By Dr. Gregory Bartha
When Albert Schweitzer opened his medical clinic in West Africa, he saw many patients suffering from sleeping sickness. They would present with severe headache, fever, joint pain, and enlarged lymph nodes. Often they would become confused and agitated and suffer with daytime sleepiness and nighttime insomnia. There was gradual progression into coma and death. The disease was very prevalent in tropical Africa. It was the cause of death in a high percentage of the Ugandan population.
The disease is caused by the trypanosome parasite which infects cattle and wild animals. The tsetse fly which is commonly found in the area bites the animal and ingests the parasites. They multiply and migrate to the salivary glands. When the fly bites a human or another animal, it injects the parasites into the bloodstream. They again multiply and invade the lymph nodes and eventually the brain and meninges. The disease can be diagnosed by identifying the parasites in the blood, lymph nodes, or spinal fluid. Several hours may be required to find the parasites. Dr. Schweitzer spent many hours at this work.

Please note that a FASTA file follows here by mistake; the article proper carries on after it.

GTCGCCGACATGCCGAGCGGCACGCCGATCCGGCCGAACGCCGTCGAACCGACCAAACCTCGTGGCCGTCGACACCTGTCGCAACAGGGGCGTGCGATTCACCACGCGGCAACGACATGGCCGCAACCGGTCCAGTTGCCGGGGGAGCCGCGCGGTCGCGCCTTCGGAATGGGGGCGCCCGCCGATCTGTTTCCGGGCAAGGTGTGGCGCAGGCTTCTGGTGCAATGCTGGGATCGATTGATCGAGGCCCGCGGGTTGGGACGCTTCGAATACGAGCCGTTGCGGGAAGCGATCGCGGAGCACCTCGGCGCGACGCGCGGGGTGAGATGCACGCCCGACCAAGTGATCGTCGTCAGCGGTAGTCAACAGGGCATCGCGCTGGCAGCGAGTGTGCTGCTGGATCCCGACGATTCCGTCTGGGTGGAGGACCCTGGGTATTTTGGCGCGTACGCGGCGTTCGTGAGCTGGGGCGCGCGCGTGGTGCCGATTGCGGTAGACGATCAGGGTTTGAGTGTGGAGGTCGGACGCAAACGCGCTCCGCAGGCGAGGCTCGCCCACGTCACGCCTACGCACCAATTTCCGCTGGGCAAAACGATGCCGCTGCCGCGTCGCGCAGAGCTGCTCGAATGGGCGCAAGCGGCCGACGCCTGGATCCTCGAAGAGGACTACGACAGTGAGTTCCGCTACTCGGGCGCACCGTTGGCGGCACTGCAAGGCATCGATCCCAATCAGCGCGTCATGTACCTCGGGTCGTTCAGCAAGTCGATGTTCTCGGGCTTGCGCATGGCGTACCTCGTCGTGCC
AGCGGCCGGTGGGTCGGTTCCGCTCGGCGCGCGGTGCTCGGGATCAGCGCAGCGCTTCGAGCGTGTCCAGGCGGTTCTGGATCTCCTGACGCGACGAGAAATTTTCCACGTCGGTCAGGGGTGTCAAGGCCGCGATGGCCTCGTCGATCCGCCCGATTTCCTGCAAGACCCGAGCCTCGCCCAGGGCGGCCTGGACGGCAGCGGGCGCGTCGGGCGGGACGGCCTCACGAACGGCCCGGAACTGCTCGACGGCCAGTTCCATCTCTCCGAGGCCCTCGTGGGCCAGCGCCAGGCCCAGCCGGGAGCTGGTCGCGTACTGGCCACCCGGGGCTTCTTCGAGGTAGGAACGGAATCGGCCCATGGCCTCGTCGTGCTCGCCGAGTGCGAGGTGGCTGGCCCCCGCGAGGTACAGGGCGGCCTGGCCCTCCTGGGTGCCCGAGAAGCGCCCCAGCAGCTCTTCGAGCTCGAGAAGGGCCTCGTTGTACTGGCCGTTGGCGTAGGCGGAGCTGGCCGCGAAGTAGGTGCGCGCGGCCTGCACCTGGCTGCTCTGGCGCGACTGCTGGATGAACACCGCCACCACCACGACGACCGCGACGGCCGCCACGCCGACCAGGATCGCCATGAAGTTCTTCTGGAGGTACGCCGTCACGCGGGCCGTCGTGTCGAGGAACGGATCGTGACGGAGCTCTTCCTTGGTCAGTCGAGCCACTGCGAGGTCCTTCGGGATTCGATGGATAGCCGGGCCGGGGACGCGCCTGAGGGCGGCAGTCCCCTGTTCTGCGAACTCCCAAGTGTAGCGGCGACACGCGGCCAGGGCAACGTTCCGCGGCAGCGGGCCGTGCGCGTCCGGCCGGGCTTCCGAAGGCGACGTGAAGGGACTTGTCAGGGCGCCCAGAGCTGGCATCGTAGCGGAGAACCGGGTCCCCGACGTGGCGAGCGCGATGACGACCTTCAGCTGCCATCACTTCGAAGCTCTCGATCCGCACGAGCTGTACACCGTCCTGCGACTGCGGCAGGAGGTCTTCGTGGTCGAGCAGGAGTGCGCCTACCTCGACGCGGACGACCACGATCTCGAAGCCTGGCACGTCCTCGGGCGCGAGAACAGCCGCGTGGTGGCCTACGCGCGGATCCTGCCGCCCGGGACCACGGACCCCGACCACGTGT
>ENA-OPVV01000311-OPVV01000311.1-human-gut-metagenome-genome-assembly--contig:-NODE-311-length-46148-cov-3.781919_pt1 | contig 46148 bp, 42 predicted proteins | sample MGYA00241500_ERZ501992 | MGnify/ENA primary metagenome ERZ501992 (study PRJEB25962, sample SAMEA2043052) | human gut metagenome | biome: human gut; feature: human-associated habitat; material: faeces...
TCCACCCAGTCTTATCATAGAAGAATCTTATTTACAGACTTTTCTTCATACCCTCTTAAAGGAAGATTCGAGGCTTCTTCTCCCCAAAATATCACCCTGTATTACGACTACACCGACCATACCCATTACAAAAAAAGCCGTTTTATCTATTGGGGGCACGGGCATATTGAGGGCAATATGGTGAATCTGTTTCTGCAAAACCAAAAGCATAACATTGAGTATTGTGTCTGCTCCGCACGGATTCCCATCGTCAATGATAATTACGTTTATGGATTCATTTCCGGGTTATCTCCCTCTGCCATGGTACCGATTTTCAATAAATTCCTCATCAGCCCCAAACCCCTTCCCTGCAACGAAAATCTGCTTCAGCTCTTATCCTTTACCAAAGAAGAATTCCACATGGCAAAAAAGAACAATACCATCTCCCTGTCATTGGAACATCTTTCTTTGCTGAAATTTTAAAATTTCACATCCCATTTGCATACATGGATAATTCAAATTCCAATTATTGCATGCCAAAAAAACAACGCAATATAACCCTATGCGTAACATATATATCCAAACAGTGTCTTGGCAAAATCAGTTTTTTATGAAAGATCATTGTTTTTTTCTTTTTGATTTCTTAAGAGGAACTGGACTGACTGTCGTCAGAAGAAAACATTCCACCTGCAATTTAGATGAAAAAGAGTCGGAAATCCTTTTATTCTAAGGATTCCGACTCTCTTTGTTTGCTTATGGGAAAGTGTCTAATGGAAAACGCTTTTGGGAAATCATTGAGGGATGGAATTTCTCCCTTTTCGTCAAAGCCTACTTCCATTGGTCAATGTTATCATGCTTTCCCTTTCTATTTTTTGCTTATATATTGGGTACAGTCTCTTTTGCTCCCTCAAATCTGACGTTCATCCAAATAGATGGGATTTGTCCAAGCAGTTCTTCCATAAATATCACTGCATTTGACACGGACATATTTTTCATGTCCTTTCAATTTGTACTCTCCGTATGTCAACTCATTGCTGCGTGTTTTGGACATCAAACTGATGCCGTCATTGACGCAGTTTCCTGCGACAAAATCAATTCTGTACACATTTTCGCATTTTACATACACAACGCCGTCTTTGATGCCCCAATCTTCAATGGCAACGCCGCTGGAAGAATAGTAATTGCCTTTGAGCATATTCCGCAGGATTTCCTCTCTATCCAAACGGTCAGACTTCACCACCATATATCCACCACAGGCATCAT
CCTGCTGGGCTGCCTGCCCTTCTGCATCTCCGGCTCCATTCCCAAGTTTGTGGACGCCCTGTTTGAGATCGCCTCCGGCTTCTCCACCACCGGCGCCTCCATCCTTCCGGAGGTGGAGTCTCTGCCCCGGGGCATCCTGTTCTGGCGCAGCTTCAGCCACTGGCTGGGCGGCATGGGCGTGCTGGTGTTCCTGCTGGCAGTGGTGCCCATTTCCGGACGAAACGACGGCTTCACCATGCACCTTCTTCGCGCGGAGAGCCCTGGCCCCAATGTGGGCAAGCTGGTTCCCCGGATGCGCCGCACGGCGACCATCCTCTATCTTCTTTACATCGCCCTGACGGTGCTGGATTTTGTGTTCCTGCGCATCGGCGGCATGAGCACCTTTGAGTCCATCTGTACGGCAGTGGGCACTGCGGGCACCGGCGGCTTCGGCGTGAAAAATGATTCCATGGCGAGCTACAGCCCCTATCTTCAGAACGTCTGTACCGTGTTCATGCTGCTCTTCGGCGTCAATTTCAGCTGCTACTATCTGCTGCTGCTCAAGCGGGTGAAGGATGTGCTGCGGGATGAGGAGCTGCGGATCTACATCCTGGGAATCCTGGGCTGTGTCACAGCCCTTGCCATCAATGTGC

Eventually the disease was controlled by treating all infected individuals and reducing the cattle and tsetse fly populations, Pentamidine and Suramin are among the most effective medicines to treat the illness. Patients can relapse and must be followed carefully for up to 2 years after treatment.
To prevent this disease travelers should use insect repellent and wear long sleeved shirts and long pants with neutral colors. The tsetse flies are attracted to bright and dark colors. In 2020 only 700 cases were reported to the World Health Organization. Most were hunters or people hiking through dense vegetation.